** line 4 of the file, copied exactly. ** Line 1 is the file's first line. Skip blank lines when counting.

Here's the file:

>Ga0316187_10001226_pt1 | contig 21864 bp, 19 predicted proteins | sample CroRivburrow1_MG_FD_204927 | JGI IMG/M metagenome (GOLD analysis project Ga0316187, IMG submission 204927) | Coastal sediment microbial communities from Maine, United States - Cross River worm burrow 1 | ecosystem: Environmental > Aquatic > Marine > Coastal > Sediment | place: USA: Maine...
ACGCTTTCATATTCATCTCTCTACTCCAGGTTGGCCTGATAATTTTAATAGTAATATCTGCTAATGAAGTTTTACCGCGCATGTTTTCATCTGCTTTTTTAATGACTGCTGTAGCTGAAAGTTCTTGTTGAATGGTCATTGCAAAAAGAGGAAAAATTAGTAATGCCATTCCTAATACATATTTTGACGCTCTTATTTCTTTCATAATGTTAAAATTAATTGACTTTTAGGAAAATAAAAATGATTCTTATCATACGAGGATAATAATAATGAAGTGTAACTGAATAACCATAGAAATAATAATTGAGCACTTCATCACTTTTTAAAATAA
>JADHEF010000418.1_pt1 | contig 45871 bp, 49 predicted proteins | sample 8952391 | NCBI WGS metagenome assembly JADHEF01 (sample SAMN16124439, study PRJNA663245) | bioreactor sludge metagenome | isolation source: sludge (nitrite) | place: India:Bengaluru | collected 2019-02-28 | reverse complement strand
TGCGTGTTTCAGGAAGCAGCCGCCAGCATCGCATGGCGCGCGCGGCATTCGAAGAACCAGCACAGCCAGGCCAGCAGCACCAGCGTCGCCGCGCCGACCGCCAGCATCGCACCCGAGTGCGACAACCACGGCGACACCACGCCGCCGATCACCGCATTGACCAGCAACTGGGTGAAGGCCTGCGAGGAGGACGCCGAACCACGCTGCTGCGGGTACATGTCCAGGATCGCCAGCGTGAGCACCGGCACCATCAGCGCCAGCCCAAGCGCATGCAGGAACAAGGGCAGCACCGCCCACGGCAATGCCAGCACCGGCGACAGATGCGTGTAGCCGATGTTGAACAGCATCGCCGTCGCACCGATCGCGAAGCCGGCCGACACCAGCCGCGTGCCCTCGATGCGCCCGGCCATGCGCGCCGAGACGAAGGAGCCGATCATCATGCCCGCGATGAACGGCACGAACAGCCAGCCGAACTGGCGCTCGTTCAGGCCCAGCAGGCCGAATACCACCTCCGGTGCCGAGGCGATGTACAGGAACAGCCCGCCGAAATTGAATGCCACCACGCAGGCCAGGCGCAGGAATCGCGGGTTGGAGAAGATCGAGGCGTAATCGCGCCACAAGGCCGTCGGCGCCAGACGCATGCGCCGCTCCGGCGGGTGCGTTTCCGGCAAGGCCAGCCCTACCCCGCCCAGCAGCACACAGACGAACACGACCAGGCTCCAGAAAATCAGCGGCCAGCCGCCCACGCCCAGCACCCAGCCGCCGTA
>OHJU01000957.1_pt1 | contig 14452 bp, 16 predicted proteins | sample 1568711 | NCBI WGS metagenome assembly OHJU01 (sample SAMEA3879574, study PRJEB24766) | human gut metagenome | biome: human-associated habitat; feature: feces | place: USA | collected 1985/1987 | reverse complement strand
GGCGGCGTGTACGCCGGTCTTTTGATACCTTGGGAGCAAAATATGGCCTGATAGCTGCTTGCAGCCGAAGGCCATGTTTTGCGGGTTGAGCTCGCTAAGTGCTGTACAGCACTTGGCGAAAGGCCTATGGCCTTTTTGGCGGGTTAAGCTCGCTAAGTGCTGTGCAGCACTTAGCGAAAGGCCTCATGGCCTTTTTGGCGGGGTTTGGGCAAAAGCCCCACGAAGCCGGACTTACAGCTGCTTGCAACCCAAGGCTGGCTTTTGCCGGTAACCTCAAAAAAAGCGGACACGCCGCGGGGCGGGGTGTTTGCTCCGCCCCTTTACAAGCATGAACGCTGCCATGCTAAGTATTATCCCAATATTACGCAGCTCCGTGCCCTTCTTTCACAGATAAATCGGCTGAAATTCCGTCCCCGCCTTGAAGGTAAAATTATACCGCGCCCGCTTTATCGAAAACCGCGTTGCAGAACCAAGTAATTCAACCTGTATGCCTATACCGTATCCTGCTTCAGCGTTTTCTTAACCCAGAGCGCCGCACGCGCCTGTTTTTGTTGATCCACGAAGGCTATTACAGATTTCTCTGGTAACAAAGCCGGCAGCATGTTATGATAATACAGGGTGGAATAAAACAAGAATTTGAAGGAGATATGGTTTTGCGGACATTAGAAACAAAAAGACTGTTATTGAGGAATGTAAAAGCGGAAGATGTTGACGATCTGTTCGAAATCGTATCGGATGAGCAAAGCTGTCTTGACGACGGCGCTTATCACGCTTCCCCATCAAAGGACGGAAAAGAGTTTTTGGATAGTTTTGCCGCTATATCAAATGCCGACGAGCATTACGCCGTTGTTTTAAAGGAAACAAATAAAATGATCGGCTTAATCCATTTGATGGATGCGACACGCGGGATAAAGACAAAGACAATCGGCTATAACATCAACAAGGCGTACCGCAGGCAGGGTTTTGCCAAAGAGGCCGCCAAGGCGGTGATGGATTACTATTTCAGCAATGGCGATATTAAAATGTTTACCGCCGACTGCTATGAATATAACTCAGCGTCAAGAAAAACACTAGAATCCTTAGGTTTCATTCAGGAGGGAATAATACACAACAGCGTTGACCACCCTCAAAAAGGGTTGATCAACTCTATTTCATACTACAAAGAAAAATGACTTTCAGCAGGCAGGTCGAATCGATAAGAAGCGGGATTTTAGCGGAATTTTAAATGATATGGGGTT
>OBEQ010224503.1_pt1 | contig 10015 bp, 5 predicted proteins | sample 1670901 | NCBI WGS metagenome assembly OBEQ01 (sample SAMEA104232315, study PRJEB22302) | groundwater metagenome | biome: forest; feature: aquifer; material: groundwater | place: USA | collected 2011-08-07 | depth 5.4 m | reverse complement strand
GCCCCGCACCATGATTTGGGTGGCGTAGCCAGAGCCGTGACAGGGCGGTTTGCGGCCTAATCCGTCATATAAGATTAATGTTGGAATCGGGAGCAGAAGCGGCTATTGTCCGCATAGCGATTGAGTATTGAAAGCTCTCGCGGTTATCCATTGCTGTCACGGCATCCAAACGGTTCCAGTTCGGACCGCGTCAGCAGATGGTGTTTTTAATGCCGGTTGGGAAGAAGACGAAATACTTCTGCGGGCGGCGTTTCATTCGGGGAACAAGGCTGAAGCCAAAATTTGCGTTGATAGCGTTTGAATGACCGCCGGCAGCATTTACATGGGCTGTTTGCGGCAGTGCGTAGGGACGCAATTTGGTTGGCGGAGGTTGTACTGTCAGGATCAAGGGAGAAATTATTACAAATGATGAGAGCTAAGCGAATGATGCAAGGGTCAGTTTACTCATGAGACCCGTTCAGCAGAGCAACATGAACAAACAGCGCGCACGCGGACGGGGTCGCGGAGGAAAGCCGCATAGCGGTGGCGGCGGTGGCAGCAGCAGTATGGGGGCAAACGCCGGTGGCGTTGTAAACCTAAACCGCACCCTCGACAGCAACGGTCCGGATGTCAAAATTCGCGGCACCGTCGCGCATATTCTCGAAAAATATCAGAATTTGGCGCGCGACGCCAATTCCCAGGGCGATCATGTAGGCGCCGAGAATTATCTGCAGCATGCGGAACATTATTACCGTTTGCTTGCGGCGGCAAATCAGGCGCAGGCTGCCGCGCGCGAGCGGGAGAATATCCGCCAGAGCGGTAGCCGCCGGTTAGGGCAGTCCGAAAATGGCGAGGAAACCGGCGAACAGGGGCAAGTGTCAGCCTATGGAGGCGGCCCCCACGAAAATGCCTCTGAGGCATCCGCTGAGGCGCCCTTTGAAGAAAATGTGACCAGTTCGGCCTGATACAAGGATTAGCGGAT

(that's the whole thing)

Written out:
TGCGTGTTTCAGGAAGCAGCCGCCAGCATCGCATGGCGCGCGCGGCATTCGAAGAACCAGCACAGCCAGGCCAGCAGCACCAGCGTCGCCGCGCCGACCGCCAGCATCGCACCCGAGTGCGACAACCACGGCGACACCACGCCGCCGATCACCGCATTGACCAGCAACTGGGTGAAGGCCTGCGAGGAGGACGCCGAACCACGCTGCTGCGGGTACATGTCCAGGATCGCCAGCGTGAGCACCGGCACCATCAGCGCCAGCCCAAGCGCATGCAGGAACAAGGGCAGCACCGCCCACGGCAATGCCAGCACCGGCGACAGATGCGTGTAGCCGATGTTGAACAGCATCGCCGTCGCACCGATCGCGAAGCCGGCCGACACCAGCCGCGTGCCCTCGATGCGCCCGGCCATGCGCGCCGAGACGAAGGAGCCGATCATCATGCCCGCGATGAACGGCACGAACAGCCAGCCGAACTGGCGCTCGTTCAGGCCCAGCAGGCCGAATACCACCTCCGGTGCCGAGGCGATGTACAGGAACAGCCCGCCGAAATTGAATGCCACCACGCAGGCCAGGCGCAGGAATCGCGGGTTGGAGAAGATCGAGGCGTAATCGCGCCACAAGGCCGTCGGCGCCAGACGCATGCGCCGCTCCGGCGGGTGCGTTTCCGGCAAGGCCAGCCCTACCCCGCCCAGCAGCACACAGACGAACACGACCAGGCTCCAGAAAATCAGCGGCCAGCCGCCCACGCCCAGCACCCAGCCGCCGTA